The time is sometime in the early 18th century and the place is, of course, the islands of the Caribbean. (The script refers to Port Royal, which is on Jamaica, but the geography of the town with its looming cliffs is all wrong for that location). We meet Governor Swann (Jonathan Pryce) of the colony and his lovely daughter, Elizabeth (Keira Knightley). Elizabeth is sought by a prig of an officer (Jack Davenport) whom her father feels is a suitable match, but she loves Will Turner (Orlando Bloom), the poor blacksmith's apprentice. Into all of their lives comes Captain Jack Sparrow (Johnny Depp), ex-captain of the ship, the Black Pearl and perhaps the worst pirate in the region. He manages to save Elizabeth after a close encounter with a corset and win the grudging respect of all concerned. Elizabeth, for plot reasons, is in possession of a piece of cursed pirate gold and, when she falls into the sea with it, it calls out to the Black Pearl, currently crewed by the most villainous pirates lead by the evil Captain Barbossa (Geoffrey Rush). Not only are they evil, they're also the immortal undead (that pirate curse thing). They sail into Port Royal in the dead of night, sack the town and capture Elizabeth. It's up to Captain Jack and Will to steal a ship from the priggish Commodore and head off to save her, with the British navy in hot pursuit after them. This leads to various sea battles, twists and turns of plot, and an eventual ending where everyone gets their just desserts.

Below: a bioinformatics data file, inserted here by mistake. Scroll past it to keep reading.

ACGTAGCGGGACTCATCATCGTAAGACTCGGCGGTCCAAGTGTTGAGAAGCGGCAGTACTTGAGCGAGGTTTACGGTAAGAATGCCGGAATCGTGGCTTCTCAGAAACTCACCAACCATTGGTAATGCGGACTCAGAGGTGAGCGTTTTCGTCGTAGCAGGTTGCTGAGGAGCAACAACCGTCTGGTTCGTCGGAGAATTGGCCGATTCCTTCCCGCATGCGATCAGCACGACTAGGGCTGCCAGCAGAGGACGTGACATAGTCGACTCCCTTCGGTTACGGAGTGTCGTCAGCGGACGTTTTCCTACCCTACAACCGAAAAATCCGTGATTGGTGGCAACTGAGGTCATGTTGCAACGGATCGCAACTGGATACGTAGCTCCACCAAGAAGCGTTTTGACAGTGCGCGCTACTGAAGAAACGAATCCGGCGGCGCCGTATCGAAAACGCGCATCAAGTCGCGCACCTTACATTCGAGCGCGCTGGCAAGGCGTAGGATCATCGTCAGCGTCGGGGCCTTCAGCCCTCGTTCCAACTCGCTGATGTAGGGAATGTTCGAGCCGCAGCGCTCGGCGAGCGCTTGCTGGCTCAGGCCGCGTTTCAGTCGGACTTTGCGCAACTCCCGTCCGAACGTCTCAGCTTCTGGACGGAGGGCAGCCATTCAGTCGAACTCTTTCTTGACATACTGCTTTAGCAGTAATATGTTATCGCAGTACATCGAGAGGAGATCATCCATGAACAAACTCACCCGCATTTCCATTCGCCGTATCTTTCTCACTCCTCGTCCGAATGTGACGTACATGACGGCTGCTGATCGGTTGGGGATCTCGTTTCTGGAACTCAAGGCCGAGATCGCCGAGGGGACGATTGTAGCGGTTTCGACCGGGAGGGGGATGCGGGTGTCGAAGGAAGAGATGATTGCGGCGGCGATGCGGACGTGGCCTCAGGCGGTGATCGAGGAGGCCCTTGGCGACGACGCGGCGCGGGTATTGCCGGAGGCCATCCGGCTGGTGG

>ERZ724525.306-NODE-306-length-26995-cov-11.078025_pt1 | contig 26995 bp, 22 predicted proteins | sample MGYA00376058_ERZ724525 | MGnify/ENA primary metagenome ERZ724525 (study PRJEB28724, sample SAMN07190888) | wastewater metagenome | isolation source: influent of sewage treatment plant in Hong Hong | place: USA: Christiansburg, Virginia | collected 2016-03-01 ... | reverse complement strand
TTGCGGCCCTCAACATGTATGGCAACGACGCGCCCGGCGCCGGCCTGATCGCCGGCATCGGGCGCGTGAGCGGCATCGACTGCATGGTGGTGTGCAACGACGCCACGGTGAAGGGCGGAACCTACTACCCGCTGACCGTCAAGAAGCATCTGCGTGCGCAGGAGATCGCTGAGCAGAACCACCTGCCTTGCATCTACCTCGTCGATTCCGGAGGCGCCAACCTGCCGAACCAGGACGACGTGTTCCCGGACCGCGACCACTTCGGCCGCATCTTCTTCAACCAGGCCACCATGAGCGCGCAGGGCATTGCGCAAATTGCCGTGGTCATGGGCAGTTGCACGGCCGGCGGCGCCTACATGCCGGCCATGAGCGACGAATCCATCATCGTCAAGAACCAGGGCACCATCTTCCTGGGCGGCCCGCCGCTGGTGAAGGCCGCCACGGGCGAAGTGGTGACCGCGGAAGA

The film's secret weapon and major reason for success is Johnny Depp. Mr. Depp has long been one of our more dependable young actors. No matter what the project over the last fifteen years or so, he has made bold and daring choices and given some fine screen performances. His choice for Captain Jack is to give an over the top, larger than life comic performance, based, he has admitted, on Rolling Stone Keith Richard. Roger Ebert described it as 'drunken drag queen'. I was reminded of Tim Curry in The Rocky Horror Picture Show (the eye make-up is similar). At first, his choices and style seem completely at odds with the conventions of the swashbuckler. As the film continues, it seems less and less jarring. Eventually, the whole cast is brought up to his level of energy and daring and the film just roars along. Some of his scenes are so silly, but at the same time so entertaining and so in keeping with a sort of post modern humor sensibility, that I almost expected to see the men of Monty Python show up in full pirate drag. It's a tour de force and deserves an Oscar nomination. (One of Hollywood's great crimes of the last decade - never nominating him for anything.)